Boom Time for Horse Racing in New Zealand

With a history dating all the way back to the 19th century, it is fair to say that horse racing is firmly embedded into the culture of New Zealand.

Race meetings were first staged back in the 1840s, with military personnel running meetings at Auckland and Onehunga using their own troop horses.

Racing clubs began to formed in various regions around 20 years later, laying the foundations for the sport that exists today.

Horse racing is now firmly established as one of the most popular sports for betting in New Zealand, so read on as we take a closer look at the latest state-of-play there.

A Booming Business

Horse racing in New Zealand is extremely big business, with the sport generating revenues of around $1.6 billion per annum.

The New Zealand Thoroughbred Racing Association control horse racing and oversee the activities of the clubs licensed to race around the country.

There are more than 50 racetracks situated across New Zealand, while the industry currently employs over 18,000 people.

The annual prize money on offer is around $60 million, further highlighting the healthy state of horse racing in New Zealand.

Top Tracks Lead the Way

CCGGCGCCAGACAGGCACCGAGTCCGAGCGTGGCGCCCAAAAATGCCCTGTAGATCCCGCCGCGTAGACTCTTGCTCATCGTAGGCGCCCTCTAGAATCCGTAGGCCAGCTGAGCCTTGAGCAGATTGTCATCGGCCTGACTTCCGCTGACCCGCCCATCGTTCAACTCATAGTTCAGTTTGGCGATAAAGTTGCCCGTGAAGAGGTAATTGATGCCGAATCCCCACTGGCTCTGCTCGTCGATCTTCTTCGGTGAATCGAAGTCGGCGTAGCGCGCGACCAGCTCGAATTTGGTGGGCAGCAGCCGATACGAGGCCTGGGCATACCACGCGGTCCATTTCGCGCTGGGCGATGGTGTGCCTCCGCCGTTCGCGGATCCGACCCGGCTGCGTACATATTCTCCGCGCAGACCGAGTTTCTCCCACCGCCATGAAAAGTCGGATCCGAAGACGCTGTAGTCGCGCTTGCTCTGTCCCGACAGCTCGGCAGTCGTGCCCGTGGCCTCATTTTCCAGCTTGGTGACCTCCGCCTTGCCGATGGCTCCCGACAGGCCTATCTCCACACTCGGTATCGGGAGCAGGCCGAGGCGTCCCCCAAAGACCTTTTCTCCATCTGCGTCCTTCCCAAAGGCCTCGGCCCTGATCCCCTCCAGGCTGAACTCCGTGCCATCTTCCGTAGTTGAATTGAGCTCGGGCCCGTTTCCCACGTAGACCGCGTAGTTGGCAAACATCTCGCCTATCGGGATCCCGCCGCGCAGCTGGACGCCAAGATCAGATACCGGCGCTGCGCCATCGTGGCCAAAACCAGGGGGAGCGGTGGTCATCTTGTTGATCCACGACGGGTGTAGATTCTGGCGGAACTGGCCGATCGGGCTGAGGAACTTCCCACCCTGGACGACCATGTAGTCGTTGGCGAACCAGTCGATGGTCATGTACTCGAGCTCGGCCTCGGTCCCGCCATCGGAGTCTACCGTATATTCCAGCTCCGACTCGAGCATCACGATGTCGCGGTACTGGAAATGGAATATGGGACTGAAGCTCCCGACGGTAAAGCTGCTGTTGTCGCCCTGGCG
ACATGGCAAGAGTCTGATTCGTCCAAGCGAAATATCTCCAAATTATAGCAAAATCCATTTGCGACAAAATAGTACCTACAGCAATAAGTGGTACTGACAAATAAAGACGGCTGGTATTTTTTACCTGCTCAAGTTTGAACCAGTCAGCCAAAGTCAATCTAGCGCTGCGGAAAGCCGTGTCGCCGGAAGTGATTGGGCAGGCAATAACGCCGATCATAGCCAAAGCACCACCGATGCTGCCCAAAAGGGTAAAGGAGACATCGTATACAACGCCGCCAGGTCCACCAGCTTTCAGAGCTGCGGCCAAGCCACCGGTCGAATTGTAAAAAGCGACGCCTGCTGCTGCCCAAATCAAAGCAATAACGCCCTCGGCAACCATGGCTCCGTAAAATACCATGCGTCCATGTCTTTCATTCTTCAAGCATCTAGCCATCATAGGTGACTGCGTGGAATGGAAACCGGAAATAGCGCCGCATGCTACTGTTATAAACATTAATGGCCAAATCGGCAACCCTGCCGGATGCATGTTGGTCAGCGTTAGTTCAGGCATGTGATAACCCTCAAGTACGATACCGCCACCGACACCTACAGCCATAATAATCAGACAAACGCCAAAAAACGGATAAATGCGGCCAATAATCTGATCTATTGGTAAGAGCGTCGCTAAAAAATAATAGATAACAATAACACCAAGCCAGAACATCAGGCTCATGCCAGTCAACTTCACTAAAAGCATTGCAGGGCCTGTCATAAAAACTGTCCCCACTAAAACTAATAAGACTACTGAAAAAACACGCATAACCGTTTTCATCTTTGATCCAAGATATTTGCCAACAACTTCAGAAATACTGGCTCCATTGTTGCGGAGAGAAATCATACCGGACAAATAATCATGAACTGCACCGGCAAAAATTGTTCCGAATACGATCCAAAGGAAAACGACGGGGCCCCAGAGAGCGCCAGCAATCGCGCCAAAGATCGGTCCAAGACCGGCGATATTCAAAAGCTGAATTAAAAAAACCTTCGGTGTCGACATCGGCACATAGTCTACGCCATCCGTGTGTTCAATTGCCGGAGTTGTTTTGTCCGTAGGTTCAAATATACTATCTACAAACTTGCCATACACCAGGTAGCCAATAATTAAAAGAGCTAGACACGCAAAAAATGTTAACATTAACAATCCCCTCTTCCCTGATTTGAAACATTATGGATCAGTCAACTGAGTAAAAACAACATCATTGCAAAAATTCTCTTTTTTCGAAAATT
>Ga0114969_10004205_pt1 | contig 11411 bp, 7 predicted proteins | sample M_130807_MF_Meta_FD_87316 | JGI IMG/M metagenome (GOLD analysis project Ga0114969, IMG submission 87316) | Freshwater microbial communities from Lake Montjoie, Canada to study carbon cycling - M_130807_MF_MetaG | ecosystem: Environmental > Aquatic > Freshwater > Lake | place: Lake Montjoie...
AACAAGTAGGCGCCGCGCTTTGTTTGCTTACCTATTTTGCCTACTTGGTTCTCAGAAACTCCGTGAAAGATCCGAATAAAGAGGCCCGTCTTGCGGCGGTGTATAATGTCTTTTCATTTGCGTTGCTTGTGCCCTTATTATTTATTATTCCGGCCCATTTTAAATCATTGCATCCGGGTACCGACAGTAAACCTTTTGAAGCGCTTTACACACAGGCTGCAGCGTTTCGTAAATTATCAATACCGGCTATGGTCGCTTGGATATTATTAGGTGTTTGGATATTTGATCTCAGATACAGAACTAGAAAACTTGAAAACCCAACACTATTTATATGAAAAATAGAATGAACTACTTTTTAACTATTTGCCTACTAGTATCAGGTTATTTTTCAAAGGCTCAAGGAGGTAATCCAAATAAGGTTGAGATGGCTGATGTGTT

There are numerous top-class racetracks in New Zealand including Riccarton Park, Ellerslie Racecourse and Trentham.

Riccarton is the main course for the Christchurch area, and hosts the New Zealand Cup, New Zealand 1,000 Guineas and New Zealand 2,000 Guineas.

Ellerslie is the top track in Auckland, with its stunning setting providing the perfect backdrop for big races such as the New Zealand Derby, Auckland Cup and Karaka Million.

Trentham is based in the Wellington region and stages major races such as the Wellington Cup, the New Zealand Oaks and the Thorndon Mile.

Historic Cup Meeting the Social Highlight

Much like Royal Ascot in the United Kingdom, the New Zealand Cup meeting during November is the standout social event in the racing calendar there.

The event features high-class racing, fashion, food and entertainment across three days as Christchurch gathers to celebrate all that is great about spring.

The two Guineas races are always fiercely contested, but the centrepiece of the meeting is undoubtedly the New Zealand Cup.

Run over a distance of 3,200 metres, this Group 3 event is one of the oldest races in New Zealand having been run each year since 1865.

Two Million on the Line

One of the most exciting elements of the New Zealand racing scene is the Karaka Million Series, which offers graduates of NZB’s National Yearling Sales Series the chance to compete for $2m.

Eligible horses can initially compete in the lucrative Karaka Million 2YO, before being able to contest the Karaka Million 3YO Classic the following year.

The two races are run as part of the Karaka Million Twilight Meeting at Ellerslie during January, and always attract some top-class performers.

Probabeel cemented her place in history earlier this year, becoming the first ever winner of the juvenile race to return and claim the 3YO Classic 12 months later.

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